Minister of Justice, Mr. Mohammed Bello Adoke
Agitators for a review of the onshore-offshore oil dichotomy may have lost the battle, even before the campaign gathers steam as the Federal Government yesterday ruled out revisiting the issue.
Attorney General of the Federation (AGF) and Minister of Justice, Mr. Mohammed Bello Adoke, stated the government’s position on the issue, which has already pitted the North against the South, at a valedictory session in honour of Justice Francis Fedode Tabai at the Supreme Court, Abuja.
He warned politicians and legal practitioners to avoid overheating the polity through the current debate on the need or otherwise to review the onshore-offshore oil dichotomy, which partly forms the basis for the allocation of derivation proceeds from the Federation Account.
His warning came against the backdrop of the clamour for a review of the onshore-offshore oil dichotomy by Northern governors who hold the view that the formula has reduced the distributable funds from the Federation Account to all tiers of government.
However, their counterparts from the South-south and people of the oil-producing littoral states have rejected their position and even demanded that the derivation formula be raised from the current 13 per cent to 50 per cent.
Adoke said the debate, which is being elevated to an urgent national matter, with all the potential to generate acrimonious wrangling within the polity, and being made to look as if it was new, had been determined by the Supreme Court long time ago.
He urged politicians and legal practitioners to respect the sanctity and constitutional role of the Supreme Court as the apex court and end the debate on the abrogation of the onshore-offshore oil dichotomy.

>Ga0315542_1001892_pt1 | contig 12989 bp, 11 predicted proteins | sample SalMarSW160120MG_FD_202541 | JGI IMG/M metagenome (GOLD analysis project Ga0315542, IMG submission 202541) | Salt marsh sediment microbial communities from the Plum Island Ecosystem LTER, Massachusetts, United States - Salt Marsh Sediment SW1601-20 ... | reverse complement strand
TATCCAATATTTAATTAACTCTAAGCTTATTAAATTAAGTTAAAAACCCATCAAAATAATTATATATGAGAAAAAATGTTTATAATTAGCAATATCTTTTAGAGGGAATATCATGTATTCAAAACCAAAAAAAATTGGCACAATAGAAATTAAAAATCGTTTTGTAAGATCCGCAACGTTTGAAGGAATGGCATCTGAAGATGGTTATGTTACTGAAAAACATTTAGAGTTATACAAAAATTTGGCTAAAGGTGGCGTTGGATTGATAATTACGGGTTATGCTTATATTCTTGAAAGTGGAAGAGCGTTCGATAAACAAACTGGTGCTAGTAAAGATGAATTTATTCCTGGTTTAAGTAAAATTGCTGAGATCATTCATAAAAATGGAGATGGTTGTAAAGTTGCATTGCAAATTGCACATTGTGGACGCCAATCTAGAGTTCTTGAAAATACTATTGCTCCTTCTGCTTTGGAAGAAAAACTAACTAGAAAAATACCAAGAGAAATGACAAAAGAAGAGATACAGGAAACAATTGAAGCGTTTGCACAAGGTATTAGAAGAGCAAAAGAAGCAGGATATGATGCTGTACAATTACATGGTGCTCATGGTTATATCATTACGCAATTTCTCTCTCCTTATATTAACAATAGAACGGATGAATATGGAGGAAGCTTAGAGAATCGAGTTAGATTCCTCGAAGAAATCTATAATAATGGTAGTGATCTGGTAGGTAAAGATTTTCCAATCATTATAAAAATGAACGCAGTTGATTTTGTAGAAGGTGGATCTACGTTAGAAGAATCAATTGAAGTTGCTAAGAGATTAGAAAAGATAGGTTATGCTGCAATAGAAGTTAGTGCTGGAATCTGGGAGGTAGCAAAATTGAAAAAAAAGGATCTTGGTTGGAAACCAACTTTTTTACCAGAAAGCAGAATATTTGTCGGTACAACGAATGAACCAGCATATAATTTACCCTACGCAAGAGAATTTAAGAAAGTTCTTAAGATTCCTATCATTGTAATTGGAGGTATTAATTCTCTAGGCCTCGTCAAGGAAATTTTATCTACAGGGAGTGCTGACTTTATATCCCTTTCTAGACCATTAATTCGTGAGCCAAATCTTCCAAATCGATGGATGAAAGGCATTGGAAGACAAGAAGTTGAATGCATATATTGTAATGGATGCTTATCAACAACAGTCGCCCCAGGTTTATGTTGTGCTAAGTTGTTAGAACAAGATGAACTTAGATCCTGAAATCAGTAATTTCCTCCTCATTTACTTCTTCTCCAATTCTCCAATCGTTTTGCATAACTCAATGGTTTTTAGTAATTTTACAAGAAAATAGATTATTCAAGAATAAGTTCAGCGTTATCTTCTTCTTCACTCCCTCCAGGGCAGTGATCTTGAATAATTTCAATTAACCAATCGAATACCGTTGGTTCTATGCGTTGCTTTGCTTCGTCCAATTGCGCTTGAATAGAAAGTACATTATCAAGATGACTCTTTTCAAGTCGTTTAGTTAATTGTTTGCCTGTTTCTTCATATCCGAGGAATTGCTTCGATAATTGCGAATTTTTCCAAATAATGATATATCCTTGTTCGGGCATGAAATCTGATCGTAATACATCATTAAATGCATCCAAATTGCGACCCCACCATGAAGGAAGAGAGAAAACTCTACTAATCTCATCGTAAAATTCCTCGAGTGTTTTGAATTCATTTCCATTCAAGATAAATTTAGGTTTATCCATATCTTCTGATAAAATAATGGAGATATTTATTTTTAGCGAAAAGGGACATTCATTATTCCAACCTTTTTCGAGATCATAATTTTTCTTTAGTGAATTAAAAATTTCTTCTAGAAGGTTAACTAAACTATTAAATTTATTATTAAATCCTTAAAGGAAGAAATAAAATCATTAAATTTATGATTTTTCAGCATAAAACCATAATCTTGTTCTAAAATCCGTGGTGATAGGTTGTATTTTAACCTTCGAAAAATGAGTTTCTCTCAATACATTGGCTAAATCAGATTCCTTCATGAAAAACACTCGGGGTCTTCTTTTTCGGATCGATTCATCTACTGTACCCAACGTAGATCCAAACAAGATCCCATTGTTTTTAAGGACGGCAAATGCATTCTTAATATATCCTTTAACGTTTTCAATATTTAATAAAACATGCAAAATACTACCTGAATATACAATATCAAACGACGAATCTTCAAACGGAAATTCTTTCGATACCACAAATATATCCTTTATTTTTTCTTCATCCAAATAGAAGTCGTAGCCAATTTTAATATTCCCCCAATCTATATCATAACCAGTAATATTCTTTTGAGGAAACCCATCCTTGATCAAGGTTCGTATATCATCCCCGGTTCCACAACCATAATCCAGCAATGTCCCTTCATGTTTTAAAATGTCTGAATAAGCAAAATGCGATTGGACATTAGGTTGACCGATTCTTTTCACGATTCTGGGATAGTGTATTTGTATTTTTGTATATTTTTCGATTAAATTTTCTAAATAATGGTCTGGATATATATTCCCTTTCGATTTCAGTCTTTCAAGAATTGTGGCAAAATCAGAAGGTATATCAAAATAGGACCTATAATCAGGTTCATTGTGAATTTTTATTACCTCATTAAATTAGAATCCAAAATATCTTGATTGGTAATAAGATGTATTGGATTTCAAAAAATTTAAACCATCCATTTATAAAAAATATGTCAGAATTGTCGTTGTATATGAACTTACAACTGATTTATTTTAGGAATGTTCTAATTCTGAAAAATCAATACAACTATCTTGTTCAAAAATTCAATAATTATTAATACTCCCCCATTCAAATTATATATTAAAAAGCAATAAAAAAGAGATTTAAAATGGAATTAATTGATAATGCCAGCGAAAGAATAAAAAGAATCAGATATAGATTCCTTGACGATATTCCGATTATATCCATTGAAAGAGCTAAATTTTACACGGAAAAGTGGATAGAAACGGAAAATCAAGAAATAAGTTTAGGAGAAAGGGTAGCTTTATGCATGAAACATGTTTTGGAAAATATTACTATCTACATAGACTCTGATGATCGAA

He said: “It is pertinent to remind all interest groups in the matter that it is too early in the day to forget that the esteemed court, in the matter of A.G. Adamawa & 21 Ors v. A.G. Federation & 8 Ors (2005) NWLR (Part 958) 581 was invited to rule on the constitutionality or otherwise of the Allocation of Revenue (Abolition of Dichotomy in the Application of the principle of Derivation) Act 2004.
“The court, in a well-reasoned judgment, after benefitting from the submissions of some of our country’s finest legal minds, reached the reasoned-conclusion that the Act was not in conflict with the 1999 Constitution and was indeed properly made by the National Assembly to place the implementation of Section 162 of the constitution on a more certain and predictable basis.
“In the light of the unanimous position of the Supreme Court on this issue, expressed since 2005, it behoves on us all to promote the sanctity of our judicial system by recognising that the pronouncement of this court should neither be treated with levity nor be subjected to undue politicisation in the name of politics or the pursuit of particular interests.”
Adoke, however, noted that it is only a credible and truly independent judiciary that can best guarantee political stability and social cohesion in the country.
In his speech, President, Nigerian Bar Association (NBA), Okey Wali (SAN), called for the repeal of the provisions of Section 292 (a) of the 1999 Constitution that prevented retired judges and other judicial officers from appearing in courts and tribunals in Nigeria.
He said: “The regulatory bar is also in the Rules of Professional Conduct. These institutional restrictions have the odious odour of covenants in restraint of trade. They constitute denials of former judges’ fundamental right to freedom of private enterprise.
“By its very nature, the discipline of law is very attractive and endearing to lawyers and the profession of law is often embarked upon more from passion than for prosperity.
“You all know how thrilling this business of law can be. This passion does not leave one on the attainment of age 65 or 70, or on the retirement from the bench, or ever.”
In his valedictory speech, Justice Tabai also called on the Federal Government to ensure that the judgments of courts are complied with and implemented to promote the rule of law.